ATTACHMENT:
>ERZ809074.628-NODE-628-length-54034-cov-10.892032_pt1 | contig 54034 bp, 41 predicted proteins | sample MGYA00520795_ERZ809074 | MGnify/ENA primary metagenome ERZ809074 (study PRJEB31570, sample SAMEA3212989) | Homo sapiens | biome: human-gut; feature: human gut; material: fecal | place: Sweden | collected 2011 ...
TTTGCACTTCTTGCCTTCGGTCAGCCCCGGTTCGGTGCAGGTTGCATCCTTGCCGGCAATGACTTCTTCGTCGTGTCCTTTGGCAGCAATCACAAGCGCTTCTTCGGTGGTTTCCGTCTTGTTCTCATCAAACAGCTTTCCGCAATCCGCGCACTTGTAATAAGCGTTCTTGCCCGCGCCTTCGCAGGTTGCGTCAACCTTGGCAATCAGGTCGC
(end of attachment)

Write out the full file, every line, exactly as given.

>ERZ809074.628-NODE-628-length-54034-cov-10.892032_pt1 | contig 54034 bp, 41 predicted proteins | sample MGYA00520795_ERZ809074 | MGnify/ENA primary metagenome ERZ809074 (study PRJEB31570, sample SAMEA3212989) | Homo sapiens | biome: human-gut; feature: human gut; material: fecal | place: Sweden | collected 2011 ...
TTTGCACTTCTTGCCTTCGGTCAGCCCCGGTTCGGTGCAGGTTGCATCCTTGCCGGCAATGACTTCTTCGTCGTGTCCTTTGGCAGCAATCACAAGCGCTTCTTCGGTGGTTTCCGTCTTGTTCTCATCAAACAGCTTTCCGCAATCCGCGCACTTGTAATAAGCGTTCTTGCCCGCGCCTTCGCAGGTTGCGTCAACCTTGGCAATCAGGTCGC